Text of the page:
Playing with effects is a thing now. There are lots of places on the internet where you can find info how to do it. Seems a book needed to be published for the beginners in the area? Plus the “space” changes quite rapidly so most of the gear in there might not even be available in 6 months.
I’ll I will contribute to this is that how you get the flute sound INTO the effects box/chain is really what matters. Like if you are playing by yourself, a Shure SM58 would work just time plugging into an effects pedal. However, if you are going to play LIVE with other instruments, then this setup will cause problems.
BLEED…..ie the microphone picking up other sounds and then running that into the effects. You can mitigate it somewhat with putting a GATE before the signal reaches an effect, but it’s not a great way to do it. Plus, it pretty much kills your ability to play softly (as the gate needs to reach a certain threshold before it “opens”, and if the live group you play in is loud and there is a lot of bleed…..)
Then you get into microphones, microphone patterns, how well it rejects off axis, perhaps a close pickup, etc, etc, etc. It’s a rabbit hole, albeit a very fun rabbit hole.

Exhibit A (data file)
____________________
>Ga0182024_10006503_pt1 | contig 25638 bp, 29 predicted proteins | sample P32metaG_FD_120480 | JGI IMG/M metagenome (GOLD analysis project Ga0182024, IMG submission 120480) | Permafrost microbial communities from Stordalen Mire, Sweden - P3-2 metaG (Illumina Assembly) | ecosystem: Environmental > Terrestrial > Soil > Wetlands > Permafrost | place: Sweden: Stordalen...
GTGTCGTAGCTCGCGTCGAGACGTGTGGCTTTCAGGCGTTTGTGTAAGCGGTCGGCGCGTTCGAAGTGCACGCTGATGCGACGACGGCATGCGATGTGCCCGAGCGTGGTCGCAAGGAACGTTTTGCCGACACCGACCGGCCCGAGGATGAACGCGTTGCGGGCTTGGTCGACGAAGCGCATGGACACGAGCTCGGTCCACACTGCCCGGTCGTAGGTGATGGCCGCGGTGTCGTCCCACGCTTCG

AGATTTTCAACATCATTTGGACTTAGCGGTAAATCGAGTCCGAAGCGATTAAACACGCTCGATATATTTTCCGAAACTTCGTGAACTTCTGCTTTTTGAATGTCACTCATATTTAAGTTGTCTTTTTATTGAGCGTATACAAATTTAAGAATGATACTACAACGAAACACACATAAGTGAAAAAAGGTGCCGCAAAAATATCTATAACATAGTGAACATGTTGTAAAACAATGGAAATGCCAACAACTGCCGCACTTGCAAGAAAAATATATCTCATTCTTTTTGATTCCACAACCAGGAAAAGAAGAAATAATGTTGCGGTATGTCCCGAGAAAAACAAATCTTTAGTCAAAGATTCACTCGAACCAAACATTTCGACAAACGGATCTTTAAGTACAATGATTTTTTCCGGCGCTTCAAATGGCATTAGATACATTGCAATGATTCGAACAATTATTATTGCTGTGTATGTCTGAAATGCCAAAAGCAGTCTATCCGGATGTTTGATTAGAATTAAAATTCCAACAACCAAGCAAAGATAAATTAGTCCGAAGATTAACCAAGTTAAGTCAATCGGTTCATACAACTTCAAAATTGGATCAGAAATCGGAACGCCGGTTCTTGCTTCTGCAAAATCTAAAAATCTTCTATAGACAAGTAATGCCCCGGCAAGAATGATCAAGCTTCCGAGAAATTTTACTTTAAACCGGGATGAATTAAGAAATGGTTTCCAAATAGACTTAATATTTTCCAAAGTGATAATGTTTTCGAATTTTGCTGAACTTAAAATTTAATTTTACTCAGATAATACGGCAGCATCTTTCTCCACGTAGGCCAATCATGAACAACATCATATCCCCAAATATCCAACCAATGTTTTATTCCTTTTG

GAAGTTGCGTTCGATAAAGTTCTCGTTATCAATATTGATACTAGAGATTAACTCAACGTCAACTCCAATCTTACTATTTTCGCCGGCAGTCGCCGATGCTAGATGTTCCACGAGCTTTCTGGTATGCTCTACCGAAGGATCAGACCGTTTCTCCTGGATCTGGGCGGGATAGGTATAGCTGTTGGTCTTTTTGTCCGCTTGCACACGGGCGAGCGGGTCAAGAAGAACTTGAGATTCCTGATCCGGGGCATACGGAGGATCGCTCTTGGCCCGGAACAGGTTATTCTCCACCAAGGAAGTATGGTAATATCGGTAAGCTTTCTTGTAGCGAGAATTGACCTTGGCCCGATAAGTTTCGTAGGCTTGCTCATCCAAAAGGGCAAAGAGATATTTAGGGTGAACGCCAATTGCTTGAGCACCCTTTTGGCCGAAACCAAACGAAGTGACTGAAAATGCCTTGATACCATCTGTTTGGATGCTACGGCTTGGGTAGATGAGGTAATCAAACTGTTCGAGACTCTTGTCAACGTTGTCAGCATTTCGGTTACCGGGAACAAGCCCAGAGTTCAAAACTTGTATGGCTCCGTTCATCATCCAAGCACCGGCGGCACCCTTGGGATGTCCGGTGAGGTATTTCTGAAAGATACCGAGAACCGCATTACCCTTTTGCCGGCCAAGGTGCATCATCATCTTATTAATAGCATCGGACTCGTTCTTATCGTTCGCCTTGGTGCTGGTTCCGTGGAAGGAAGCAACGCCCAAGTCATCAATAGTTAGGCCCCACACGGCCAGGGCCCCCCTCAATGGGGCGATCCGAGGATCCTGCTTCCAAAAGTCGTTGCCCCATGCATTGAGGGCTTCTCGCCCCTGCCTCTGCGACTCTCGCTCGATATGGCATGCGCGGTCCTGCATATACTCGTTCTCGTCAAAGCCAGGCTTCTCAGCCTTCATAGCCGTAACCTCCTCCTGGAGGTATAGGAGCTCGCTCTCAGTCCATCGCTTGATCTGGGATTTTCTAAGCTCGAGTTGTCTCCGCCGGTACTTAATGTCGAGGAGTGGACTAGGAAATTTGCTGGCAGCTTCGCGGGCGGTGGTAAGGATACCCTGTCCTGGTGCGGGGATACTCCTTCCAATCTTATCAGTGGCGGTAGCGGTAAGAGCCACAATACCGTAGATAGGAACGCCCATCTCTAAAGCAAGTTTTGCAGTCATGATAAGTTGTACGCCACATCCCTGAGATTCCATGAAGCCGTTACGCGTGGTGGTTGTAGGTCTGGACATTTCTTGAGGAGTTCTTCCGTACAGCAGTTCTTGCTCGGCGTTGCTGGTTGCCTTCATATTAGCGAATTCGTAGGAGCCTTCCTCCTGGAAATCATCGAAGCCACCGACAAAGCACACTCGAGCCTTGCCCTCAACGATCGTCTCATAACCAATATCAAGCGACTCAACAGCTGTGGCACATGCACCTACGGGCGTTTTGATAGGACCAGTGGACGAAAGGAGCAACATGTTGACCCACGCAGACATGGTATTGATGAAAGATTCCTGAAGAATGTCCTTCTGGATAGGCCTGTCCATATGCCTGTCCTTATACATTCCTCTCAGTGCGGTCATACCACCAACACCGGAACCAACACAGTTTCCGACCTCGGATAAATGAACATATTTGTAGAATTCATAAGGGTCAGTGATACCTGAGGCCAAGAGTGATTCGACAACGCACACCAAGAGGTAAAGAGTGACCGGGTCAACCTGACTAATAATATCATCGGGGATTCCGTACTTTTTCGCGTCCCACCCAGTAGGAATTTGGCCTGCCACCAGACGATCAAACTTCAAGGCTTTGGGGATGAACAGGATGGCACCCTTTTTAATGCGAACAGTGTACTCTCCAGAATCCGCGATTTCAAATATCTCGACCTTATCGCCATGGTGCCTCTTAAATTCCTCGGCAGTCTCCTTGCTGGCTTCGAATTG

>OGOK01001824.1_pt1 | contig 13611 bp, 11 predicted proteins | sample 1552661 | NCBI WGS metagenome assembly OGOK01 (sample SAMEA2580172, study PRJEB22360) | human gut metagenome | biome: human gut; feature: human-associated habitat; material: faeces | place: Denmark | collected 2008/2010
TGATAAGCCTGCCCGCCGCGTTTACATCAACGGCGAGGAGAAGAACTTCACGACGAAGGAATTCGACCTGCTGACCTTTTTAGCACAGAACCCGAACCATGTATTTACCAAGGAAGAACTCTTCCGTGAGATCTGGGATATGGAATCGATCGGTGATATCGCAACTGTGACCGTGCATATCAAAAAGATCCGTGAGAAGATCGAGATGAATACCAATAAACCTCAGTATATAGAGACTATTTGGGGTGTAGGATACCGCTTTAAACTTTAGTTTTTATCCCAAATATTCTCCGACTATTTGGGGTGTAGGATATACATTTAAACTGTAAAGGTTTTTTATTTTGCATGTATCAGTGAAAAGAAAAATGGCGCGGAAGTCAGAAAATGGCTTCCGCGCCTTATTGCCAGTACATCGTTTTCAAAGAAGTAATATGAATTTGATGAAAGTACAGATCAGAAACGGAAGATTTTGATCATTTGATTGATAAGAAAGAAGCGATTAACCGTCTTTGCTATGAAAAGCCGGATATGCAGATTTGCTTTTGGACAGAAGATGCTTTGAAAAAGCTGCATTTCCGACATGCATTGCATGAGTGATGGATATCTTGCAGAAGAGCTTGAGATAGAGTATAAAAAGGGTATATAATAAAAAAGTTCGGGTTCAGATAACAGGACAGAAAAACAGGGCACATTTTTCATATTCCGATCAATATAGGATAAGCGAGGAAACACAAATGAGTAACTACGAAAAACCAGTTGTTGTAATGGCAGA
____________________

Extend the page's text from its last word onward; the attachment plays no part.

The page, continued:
Ok, I really like this channel that Nicolas Bras has. Towards the end of the video there is some playing by a Pan flute master, and it’s interesting to see that he plays NOT with the tips of his fingers. Great channel. You should subscribe to it.
It is hard to mention the Prog-Rock scene, which started in the late 60s to early 70s, without mentioning Jethro Tull. Not only is Jethro Tull an iconic genre-defining band, but they have an unmistakable sound. If a song of theirs graces your ears, it’s not long before you realize you’re listening to Tull.
There is a plethora of electronic wind instruments. From “pro” offerings from Yamaha, Akai and Roland, to homebrew instruments. So much that somethings get released and you don’t know about them until someone does a cool video with one. Like this: